- With $80 million in new funding, alternative protein company Nature's Fynd — previously known as Sustainable Bioproducts — changed its name and started production in a 35,000-square-foot manufacturing facility in Chicago. The company says the plant is temporarily closed to protect worker safety.
- The funding round was led by Generation Investment Management LLP and Breakthrough Energy Ventures. Also participating in this round are 1955 Capital, Mousse Partners, Archer Daniels Midland's venture arm ADM Ventures and Danone's venture arm Danone Manifesto Ventures.
- The company, which got its start in NASA-supported research into organisms that can survive harsh conditions at Yellowstone National Park, currently employs 50 people in its Chicago corporate headquarters and its R&D center in Bozeman, Montana. The company plans to more than double its workforce by the end of the year.
With this new round of funding, Nature's Fynd is getting closer to doing something absolutely improbable: feeding the world with a discovery in a volcano.
CEO Thomas Jonas told Food Dive last year his goal was to launch some products this year using a fungus researchers discovered living in an acidic spring with the pH of a car battery in Yellowstone. The funding to build this plant and scale up the company brings that much closer to reality.
The new company name also represents an evolution toward food production. While the name Nature's Fynd doesn't necessarily sound like a food company, it sounds less industrial than Sustainable Bioproducts. The name comes from the protein at the center of the company, Fusarium strain yellowstonensis, which the company trademarked as Fy.
This round of funding more than doubles what the company previously raised. A little more than a year ago, it raised $33 million from many of the same funders, including both Danone and ADM's venture arms. Many of the funders only back sustainable businesses.
Nature's Fynd, which ferments its protein, uses a fraction of the resources as conventional protein production. According to its website, this product uses 99% less land and 87% less water than beef production. Last year, he told Food Dive the Chicago plant could produce the equivalent amount of burgers that could come from cows living on 7,000 acres.
"In these challenging times, securing food for our growing population under the immense pressure of climate change becomes even more urgent," Jonas said in the press release announcing the funding and name change. "We must find new solutions that can both nourish people and nurture the planet. Our innovative technology was developed by studying nature’s own solutions for adapting — and ultimately thriving — in environments with limited resources."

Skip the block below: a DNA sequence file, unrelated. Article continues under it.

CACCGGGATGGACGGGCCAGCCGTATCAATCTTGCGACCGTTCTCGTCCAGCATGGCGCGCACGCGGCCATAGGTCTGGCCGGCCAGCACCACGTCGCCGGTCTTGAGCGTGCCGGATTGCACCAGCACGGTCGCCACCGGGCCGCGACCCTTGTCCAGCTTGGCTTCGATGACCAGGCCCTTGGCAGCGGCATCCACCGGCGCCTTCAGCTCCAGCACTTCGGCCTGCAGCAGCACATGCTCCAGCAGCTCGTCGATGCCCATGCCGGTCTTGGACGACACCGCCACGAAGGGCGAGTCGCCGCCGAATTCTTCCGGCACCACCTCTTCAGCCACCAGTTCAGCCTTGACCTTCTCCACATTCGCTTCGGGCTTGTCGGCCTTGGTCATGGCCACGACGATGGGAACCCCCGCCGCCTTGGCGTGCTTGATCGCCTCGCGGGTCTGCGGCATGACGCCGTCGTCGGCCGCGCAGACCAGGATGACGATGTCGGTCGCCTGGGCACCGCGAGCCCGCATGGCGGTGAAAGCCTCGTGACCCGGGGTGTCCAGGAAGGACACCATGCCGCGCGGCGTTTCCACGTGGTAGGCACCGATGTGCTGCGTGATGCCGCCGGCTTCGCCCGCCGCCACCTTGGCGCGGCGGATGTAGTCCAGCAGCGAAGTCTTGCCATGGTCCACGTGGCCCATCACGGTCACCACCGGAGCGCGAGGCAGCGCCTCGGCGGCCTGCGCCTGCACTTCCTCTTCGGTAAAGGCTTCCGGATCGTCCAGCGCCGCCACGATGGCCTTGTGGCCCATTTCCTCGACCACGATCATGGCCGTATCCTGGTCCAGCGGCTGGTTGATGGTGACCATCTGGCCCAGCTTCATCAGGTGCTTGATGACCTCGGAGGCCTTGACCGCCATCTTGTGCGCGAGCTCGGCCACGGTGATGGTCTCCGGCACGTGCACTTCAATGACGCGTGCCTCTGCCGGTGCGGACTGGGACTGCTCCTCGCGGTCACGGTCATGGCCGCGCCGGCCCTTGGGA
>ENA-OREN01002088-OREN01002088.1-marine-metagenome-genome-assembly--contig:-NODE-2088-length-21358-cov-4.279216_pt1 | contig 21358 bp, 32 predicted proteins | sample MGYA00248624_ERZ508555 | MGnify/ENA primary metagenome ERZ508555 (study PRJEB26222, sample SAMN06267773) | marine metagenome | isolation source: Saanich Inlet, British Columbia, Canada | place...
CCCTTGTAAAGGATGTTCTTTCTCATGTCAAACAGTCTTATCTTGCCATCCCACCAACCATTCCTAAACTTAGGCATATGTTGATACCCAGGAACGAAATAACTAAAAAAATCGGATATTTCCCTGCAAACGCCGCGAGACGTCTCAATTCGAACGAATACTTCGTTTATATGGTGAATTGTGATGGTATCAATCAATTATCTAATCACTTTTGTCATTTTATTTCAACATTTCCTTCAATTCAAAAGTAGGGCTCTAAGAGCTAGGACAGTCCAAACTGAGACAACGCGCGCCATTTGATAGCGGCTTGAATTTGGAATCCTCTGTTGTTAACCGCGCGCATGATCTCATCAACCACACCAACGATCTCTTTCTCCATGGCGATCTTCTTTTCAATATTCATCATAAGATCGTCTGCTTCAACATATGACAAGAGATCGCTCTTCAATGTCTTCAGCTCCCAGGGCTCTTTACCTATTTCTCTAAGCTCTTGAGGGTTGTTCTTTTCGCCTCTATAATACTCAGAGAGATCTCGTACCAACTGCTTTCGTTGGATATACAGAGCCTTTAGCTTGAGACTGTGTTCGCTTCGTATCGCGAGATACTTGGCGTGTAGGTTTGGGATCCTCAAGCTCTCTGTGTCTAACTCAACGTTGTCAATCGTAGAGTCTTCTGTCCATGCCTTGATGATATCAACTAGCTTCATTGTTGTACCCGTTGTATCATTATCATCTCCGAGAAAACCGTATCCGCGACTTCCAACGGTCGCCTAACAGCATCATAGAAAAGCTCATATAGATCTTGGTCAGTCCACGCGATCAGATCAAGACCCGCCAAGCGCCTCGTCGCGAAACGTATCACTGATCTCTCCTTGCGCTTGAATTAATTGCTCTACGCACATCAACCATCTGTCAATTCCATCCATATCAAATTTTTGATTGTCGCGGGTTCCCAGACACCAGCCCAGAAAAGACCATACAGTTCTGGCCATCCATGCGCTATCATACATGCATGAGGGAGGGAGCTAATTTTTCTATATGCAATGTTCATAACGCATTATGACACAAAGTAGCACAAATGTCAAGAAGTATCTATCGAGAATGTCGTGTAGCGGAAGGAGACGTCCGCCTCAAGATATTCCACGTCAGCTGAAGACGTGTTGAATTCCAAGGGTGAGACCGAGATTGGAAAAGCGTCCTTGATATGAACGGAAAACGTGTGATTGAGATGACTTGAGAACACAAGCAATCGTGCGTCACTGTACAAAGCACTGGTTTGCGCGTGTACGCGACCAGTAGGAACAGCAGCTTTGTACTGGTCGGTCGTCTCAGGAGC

The product is also highly nutritious, containing all nine essential amino acids, dietary fiber, calcium and vitamins. The company has found a wide array of applications for it, ranging from dairy substitutes to meat analogs.
What types of products are consumers likely to see first? Photos sent to Food Dive show a wide array of items made from the protein, ranging from puddings to nuggets to dips to burgers to spreads. The trademark application for Fy also has a long list of applications, including nutritional supplements, meat substitutes, egg substitutes and animal feed.
However, the funding from ADM and Danone inspire a few ideas of where the products will appear. Jonas told Food Dive last year that he is hoping to forge several partnerships to get products to market. Ingredients giant ADM can help this protein get in any type of product, though the bulk of its venture arm investments are in tech companies outside of food production. With a product that can simulate yogurt and other dairy spreads, it makes sense for Danone to lend a hand to Nature's Fynd early on for a potential partnership later.
What is certain is that with more funding and more factories, the alternative protein space will continue to grow. And while plant-based protein companies are continuing to expand and prosper, companies like Nature's Fynd, Quorn, Prime Roots and Noblegen are a continual reminder that plants aren't the only way to deliver an animal-free diet. As the year goes on, more of these products will be on grocery shelves, potentially challenging both traditional meat, dairy and eggs and their plant-based alternatives.
Correction: A previous version of this story misstated progress on the production facility.